Archive for November, 2011
I’ve started receiving a lot of correspondence about the new chef’s table entrées from Nutrisystem, which are part of the new success line. One of the more common questions is about the nutritional make up of these foods. Some have expressed concern that these new meals might be higher in calories or carbohydrates while being lower in protein. The assumption is that if the meals are inspired by chefs and are of restaurant quality, then surely something has to give. Many assume that it would be very difficult to keep these meals low enough in calories to be in compliance with the rest of the diet. Some have even told me that they want to make sure that consuming these meals doesn’t affect their overall results. To address these concerns, I’ll look at some nutritional information for some of these chef’s table entrées. Since the biggest concern seems to be about the calories and protein, I’ll then take the averages of both to give you a better idea of what you’d be taking in if were to consume these meals on a regular basis.
It may make you feel better to know that the chef’s table meals are in line with the other meals on all plans, including the core or the select lines. All of the meals are pretty low in calories and pretty high in protein. For example, the steak tagliata has 260 calories, 22 grams of protein, 2 grams of fibers, and 18 of carbohydrates. The whole wheat ricotta crepes have only 210 calories and 12 grams of protein, with 3 of fiber and 12 of protein. The bar b que glazed pork is very high in protein at 19 grams. And this meal only has 240 calories. The arroz con pollo is also high in protein at 22 grams and only 270 calories. Here’s one final example. The Moroccan inspired chicken also has 22 grams of protein and it has 270 calories.
If you average the calories and protein of all of these meals, then you have an average of 250 calories and an average of 19.5 grams of protein. Nutrisystem is designed for you to take in approximately 1200 calories on the women’s plan and about 1500 of the men’s plan. So having an average of 250 calories at dinner gives you a lot of room for breakfast and lunch, as well as the healthy sides that you are supposed to add in at each meal. So long as you are reasonably careful about what you add in for your sides, you should not have any trouble reaching your daily caloric goals. Also, it might help to remember that the folks at Nutrisystem want you to succeed. If you didn’t, then you wouldn’t keep buying the food. Their whole goal is to make this diet simple so that you don’t have to worry about keeping track of what you are taking in. Essentially, it is designed so that you can chose any of the entrées and be well within compliance. It’s in their best interest to keep this diet easy, and I think they do a pretty good job of that.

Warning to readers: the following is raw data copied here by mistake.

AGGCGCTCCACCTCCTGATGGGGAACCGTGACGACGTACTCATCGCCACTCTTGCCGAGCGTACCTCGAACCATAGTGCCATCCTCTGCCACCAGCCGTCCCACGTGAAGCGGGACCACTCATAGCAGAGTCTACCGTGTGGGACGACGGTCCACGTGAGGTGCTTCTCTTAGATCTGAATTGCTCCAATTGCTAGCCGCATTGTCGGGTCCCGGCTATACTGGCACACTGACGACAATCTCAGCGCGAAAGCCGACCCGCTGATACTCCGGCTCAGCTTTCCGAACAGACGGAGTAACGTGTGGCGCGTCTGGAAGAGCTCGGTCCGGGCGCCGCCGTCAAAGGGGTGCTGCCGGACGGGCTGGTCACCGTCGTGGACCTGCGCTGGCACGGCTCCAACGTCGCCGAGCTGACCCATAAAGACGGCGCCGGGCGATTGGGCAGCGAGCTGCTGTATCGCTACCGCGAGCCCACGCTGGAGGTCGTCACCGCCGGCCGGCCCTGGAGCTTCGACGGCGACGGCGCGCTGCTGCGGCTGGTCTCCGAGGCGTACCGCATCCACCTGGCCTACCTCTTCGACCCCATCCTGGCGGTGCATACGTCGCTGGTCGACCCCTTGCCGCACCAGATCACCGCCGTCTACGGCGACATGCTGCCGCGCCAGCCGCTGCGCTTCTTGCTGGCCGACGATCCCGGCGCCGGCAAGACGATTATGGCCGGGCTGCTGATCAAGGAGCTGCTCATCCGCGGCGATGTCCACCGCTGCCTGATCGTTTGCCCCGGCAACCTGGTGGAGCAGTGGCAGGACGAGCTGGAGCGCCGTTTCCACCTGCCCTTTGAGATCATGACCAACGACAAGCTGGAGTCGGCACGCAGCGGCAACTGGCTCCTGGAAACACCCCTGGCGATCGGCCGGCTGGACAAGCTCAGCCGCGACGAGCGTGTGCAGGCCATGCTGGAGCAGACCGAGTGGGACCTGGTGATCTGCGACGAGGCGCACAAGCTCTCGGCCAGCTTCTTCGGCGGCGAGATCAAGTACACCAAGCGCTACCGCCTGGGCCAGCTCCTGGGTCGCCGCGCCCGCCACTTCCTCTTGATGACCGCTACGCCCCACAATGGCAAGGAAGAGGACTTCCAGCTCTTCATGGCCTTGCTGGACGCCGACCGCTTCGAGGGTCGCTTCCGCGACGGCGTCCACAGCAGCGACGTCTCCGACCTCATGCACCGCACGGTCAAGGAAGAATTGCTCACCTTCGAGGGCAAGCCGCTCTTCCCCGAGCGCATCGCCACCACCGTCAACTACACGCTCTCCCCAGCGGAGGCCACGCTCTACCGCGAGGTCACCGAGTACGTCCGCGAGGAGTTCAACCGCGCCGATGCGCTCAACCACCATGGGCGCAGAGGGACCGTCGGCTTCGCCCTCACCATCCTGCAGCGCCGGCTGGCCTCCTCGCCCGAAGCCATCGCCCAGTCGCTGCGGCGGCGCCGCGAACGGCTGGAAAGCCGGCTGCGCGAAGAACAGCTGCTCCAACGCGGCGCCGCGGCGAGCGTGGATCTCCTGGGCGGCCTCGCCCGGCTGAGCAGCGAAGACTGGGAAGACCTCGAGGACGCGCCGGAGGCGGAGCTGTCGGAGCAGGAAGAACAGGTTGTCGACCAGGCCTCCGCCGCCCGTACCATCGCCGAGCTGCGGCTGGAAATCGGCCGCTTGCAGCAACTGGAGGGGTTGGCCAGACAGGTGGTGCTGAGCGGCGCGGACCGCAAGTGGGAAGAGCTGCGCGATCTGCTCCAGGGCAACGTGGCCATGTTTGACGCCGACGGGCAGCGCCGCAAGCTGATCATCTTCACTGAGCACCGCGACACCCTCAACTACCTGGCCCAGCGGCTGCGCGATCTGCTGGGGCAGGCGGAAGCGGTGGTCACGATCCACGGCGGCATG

The seed of the cacao tree, the cacao bean, has had a lot of attention recently due to its suggested health benefits. It has been confirmed by the ORAC test (ORAC stands for oxygen radical absorbance capacity), that one single spoonful of raw cacao powder has over 25000 antioxidants.
Antioxidants protect us from harmful free radicals. A free radical is an unpaired electron. These electrons produce energy for us. As well as this, they defend us against infection too, so they are necessary for life. The only problem is these single electrons need to be in a pair. The electrons match up by stealing others and therefore more single electrons are formed. It’s when these new pairs are formed we get problems, as damage is caused to the surrounding cells. Antioxidants are the body’s defence system. They cancel out free radicals that are causing damage to the surrounding cells by giving them another electron.
The free radical defence system needs Vitamin C and Vitamin E. The only problem is that we cannot produce these vital vitamins ourselves, so we have to keep replacing them. Other main antioxidants include, the carotenes, especially beta-carotene and the minerals selenium, magnesium and zinc.
Cacao powder is packed with nutrients, including calcium, copper, magnesium, phosphorus, potassium, sodium and zinc. Cacao powder is also rich in flavonoids. Flavonoid studies have suggested that they may have health benefits, which include anti-allergic, anti-cancer, antioxidant, anti-inflammatory and anti-viral properties.
Cacao Powder is a true super food. It is also a sweet tooth alternative and a much healthier alternative choice for chocolate lovers. The health benefits of dark chocolate have been well documented. However, Cacao powder simply outclasses this or any other super food based on its high antioxidant levels.
Cacao beans are grown and cold pressed. The cacao butter oil is removed after pressing and the cacao cake-like residue is ground into a fine powder. The powdering process takes place in a controlled environment, which makes sure that the temperature remains low. By maintaining a low temperature the nutritional potency is kept intact. Processing Cacao in this way increases its health benefits.
When mixed with fruit or anything with a natural sweetness the chocolaty flavour of the cocoa bean is released. However, if you add the Cacao powder to dairy products this does inhibit the body’s ability to absorb the nutrients. So for best results the powder is best uncooked and not added to any dairy.
Cacao powder is a delicious and simple addition to your diet and it can make a great deal of difference to your nutritional intake. Cacao powder is a truly delicious super food that shouldn’t be overlooked.
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